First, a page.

Football: Former quarterback Williams adjusts to new role


The University of Connecticut football team had a short-lived experience with Sophomore Donovan Williams. (File Photo/The Daily Campus)

The University of Connecticut football team had a short-lived experience with Sophomore Donovan Williams. (File Photo/The Daily Campus)

Sophomore Donovan Williams had a short-lived tenure as the University of Connecticut football team’s starting quarterback last season, to say the least.

Thrown into the fire late in his freshman year – initially expected to be a redshirt season – by former head coach Bob Diaco, Williams started the last three games for the Huskies, essentially wasting a year of his eligibility.

Seeing that he would not be one of the first quarterbacks on the depth chart ahead of the 2017 season, Williams agreed to make the tough decision and switch positions for the sake of helping the team.

“It was definitely a tough decision initially, because I played quarterback for such a long time, that’s where my heart was,” Williams said. “But I came to the realization that I loved football more. And I saw that I could contribute to the team in multiple ways, and use my athleticism to change positions and contribute.”

Williams talked with new head coach Randy Edsall before making the transition, and it appears to be paying off on the practice field.

“One thing about Donovan, when we made the move…I thought it was something that he really embraced and wanted to do,” Edsall said. “And now you see him doing things as a receiver and you just see him getting better each practice because he’s getting more comfortable with everything.”

In the offseason, Williams worked extensively as a wide receiver and worked on the special teams unit in order to get some playing time and perhaps help UConn with his athleticism. Standing at 6-foot-4, Williams was initially recruited by several FBS schools to play as a wide receiver or defensive back due to his athletic ability.

“A lot of [the adjustment to receiver] just learning all the finer points of being a receiver,” Edsall said. “He’s a really good athlete, he understands things. The other thing where he’s made strides on is special teams. Now we’re able to use him on special teams…on punt and kickoff returns. You just see how much he’s gotten better with each practice he goes through because he’s getting more comfortable doing those things.”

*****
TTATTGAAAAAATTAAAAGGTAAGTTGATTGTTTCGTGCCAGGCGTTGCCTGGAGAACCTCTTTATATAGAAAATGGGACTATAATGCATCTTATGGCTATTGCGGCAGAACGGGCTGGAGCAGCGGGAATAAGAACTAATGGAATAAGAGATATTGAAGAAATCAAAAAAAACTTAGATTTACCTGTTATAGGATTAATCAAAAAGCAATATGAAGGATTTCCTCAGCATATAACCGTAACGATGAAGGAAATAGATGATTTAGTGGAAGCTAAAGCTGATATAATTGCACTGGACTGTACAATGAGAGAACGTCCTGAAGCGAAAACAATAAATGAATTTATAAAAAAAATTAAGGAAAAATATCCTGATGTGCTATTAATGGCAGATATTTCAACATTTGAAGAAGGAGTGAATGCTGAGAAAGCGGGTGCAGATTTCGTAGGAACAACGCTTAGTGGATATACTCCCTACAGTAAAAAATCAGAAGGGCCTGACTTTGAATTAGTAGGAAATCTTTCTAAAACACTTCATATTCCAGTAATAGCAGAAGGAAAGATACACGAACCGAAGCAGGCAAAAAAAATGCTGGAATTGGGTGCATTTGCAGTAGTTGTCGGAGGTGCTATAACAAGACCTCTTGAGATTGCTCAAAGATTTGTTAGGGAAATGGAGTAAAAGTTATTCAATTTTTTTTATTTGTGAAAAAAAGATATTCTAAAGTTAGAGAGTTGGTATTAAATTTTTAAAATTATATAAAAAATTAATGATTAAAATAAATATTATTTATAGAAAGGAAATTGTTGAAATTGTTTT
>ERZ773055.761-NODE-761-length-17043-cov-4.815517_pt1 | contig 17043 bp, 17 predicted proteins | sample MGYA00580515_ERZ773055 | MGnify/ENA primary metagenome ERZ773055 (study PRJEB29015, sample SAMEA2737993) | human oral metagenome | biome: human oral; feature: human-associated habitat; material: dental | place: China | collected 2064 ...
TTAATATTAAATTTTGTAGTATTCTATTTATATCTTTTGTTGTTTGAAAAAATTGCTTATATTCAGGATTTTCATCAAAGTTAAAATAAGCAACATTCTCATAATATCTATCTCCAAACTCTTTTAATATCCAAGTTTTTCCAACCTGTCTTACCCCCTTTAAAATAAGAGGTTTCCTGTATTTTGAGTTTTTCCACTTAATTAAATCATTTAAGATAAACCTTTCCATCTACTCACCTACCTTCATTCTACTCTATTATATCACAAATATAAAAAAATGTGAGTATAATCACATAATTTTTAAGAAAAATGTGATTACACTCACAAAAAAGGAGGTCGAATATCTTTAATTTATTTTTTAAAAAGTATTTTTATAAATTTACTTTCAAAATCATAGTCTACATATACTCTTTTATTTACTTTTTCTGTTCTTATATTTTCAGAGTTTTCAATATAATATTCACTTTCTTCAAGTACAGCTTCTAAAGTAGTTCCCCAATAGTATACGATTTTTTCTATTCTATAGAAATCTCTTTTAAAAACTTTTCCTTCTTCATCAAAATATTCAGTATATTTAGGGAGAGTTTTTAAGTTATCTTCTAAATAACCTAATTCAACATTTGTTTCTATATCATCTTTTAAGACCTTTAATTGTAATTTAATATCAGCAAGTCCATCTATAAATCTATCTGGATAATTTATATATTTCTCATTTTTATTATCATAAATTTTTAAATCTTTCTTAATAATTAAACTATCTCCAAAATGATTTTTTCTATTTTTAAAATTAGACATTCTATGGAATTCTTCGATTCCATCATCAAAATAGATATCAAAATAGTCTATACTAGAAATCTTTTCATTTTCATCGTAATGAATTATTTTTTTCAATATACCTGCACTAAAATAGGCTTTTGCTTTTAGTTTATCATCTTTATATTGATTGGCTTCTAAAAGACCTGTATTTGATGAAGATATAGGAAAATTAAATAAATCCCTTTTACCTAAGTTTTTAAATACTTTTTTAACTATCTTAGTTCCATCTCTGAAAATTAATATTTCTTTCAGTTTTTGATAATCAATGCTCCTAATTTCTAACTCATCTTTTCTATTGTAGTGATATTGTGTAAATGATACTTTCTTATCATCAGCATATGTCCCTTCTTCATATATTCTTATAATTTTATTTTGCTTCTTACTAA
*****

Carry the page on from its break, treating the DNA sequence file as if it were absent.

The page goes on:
Williams noted that there were some big changes to being a receiver, especially in an up-tempo offense like that of offensive coordinator Rhett Lashlee.

“The biggest thing was just that it was more physically demanding,” Williams said. “As a quarterback, you know, you’re on your feet but you’re not running constantly, especially in this offense. The biggest change is the physical aspect. I love it.”

Edsall attributes Williams’ improvement to his maturity and work ethic on the practice field and expects the work will pay off on game day soon.

“I’ve liked the approach that he’s taken to the position…He’s got a really good work ethic. He wants to be good, he wants to do well,” Edsall said. “You see it on film each day.”

Williams’ value on special teams could be vital to the Huskies, since he can help in special teams coverage and on returns as a blocker. However, he has had to get used to hitting opponents again – rather than the other way around – after many years of playing quarterback.

“Probably like eighth grade, middle school. It’s not that big of a change. Football is football, it’s kind of like riding a bike,” Williams responded when asked the last time he had to tackle somebody. “But you know on this level, everything is much faster so it does take time in practice getting used to it again.”

He will get the opportunity to show off his improved skills at receiver and special teams Saturday when UConn visits Virginia, Williams’ home state, in a non-conference matchup taking place noon Saturday at Scott Stadium.

Chris Hanna is the associate sports editor  for The Daily Campus. He can be reached via email at He tweets @realchrishanna.

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